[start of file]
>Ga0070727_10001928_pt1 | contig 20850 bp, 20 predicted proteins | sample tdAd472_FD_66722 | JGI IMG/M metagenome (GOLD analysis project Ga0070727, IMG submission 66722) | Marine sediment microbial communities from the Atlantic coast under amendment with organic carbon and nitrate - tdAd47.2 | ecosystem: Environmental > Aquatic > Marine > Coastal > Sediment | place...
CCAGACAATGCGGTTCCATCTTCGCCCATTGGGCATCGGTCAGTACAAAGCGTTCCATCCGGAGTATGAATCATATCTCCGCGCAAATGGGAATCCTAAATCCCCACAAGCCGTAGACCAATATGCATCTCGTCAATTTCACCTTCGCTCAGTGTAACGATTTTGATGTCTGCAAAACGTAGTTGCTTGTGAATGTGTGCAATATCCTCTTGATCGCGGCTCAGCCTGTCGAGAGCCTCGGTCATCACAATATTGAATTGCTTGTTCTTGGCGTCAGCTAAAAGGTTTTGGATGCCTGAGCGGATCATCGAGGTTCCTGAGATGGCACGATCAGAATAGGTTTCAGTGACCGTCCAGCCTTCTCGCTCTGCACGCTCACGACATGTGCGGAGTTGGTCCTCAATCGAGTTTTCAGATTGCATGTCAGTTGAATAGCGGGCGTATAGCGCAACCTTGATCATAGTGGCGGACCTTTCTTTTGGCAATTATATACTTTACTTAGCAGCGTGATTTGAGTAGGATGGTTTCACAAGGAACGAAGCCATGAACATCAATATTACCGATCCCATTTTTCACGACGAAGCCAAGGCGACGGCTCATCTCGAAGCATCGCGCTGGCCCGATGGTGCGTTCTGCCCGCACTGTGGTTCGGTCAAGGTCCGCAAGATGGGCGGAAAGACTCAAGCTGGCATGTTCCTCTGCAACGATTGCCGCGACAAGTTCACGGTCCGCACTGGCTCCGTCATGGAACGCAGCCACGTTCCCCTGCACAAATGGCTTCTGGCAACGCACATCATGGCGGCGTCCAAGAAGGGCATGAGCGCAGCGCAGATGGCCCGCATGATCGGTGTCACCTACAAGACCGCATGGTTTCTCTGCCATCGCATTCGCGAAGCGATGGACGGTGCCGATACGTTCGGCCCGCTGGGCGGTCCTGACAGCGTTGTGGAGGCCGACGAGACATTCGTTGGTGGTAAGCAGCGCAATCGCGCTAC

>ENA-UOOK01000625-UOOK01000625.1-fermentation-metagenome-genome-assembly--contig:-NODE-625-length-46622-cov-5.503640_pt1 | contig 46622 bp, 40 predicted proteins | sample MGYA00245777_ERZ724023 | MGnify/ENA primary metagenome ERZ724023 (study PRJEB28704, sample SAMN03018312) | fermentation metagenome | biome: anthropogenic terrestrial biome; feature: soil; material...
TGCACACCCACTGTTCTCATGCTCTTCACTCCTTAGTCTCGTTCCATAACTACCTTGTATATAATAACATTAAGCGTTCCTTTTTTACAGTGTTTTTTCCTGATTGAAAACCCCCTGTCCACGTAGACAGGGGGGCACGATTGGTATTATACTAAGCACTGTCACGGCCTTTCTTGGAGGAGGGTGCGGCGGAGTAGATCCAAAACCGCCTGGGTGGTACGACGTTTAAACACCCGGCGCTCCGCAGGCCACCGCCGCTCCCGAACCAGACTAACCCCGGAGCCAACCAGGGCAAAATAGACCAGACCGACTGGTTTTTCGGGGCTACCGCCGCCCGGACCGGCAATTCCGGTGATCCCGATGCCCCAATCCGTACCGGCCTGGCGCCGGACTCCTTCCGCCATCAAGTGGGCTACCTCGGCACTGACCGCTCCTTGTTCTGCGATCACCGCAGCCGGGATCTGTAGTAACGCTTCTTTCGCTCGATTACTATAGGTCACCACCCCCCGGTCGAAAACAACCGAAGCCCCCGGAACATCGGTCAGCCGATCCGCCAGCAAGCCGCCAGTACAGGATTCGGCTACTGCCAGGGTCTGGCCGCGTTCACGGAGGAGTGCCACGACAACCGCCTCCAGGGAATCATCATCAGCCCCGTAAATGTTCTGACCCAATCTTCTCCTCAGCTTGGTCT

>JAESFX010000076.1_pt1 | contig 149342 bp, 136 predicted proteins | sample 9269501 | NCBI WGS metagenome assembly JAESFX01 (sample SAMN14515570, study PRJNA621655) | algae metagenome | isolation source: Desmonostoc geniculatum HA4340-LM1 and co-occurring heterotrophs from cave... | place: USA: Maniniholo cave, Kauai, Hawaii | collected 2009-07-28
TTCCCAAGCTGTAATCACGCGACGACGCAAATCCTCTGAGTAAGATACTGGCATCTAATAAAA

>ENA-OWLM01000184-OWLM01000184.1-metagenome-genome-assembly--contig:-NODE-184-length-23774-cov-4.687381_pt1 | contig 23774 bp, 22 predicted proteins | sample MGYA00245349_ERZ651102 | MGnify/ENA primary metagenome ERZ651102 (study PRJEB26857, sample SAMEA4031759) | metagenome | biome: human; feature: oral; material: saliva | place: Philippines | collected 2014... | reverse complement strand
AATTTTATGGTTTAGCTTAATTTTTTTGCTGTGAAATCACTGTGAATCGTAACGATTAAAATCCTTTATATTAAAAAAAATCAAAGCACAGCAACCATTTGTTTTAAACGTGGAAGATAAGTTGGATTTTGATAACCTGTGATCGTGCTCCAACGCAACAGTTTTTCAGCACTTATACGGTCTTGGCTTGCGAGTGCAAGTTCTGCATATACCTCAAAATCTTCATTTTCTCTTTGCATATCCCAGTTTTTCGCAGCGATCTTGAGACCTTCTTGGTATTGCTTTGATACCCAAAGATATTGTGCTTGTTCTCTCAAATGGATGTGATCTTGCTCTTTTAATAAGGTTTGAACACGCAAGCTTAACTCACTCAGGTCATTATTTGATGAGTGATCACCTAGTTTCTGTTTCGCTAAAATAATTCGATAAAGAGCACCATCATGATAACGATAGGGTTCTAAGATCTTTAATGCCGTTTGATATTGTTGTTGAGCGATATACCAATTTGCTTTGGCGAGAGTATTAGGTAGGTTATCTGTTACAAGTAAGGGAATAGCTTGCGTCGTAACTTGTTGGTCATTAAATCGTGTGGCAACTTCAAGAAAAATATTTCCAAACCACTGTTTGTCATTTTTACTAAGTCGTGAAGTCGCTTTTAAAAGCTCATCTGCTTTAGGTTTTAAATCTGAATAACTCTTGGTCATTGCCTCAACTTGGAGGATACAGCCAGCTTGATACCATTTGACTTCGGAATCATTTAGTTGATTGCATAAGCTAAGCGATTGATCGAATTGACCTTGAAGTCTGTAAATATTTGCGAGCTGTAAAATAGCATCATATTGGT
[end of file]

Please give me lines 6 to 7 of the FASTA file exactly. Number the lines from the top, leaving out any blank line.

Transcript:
TTCCCAAGCTGTAATCACGCGACGACGCAAATCCTCTGAGTAAGATACTGGCATCTAATAAAA

>ENA-OWLM01000184-OWLM01000184.1-metagenome-genome-assembly--contig:-NODE-184-length-23774-cov-4.687381_pt1 | contig 23774 bp, 22 predicted proteins | sample MGYA00245349_ERZ651102 | MGnify/ENA primary metagenome ERZ651102 (study PRJEB26857, sample SAMEA4031759) | metagenome | biome: human; feature: oral; material: saliva | place: Philippines | collected 2014... | reverse complement strand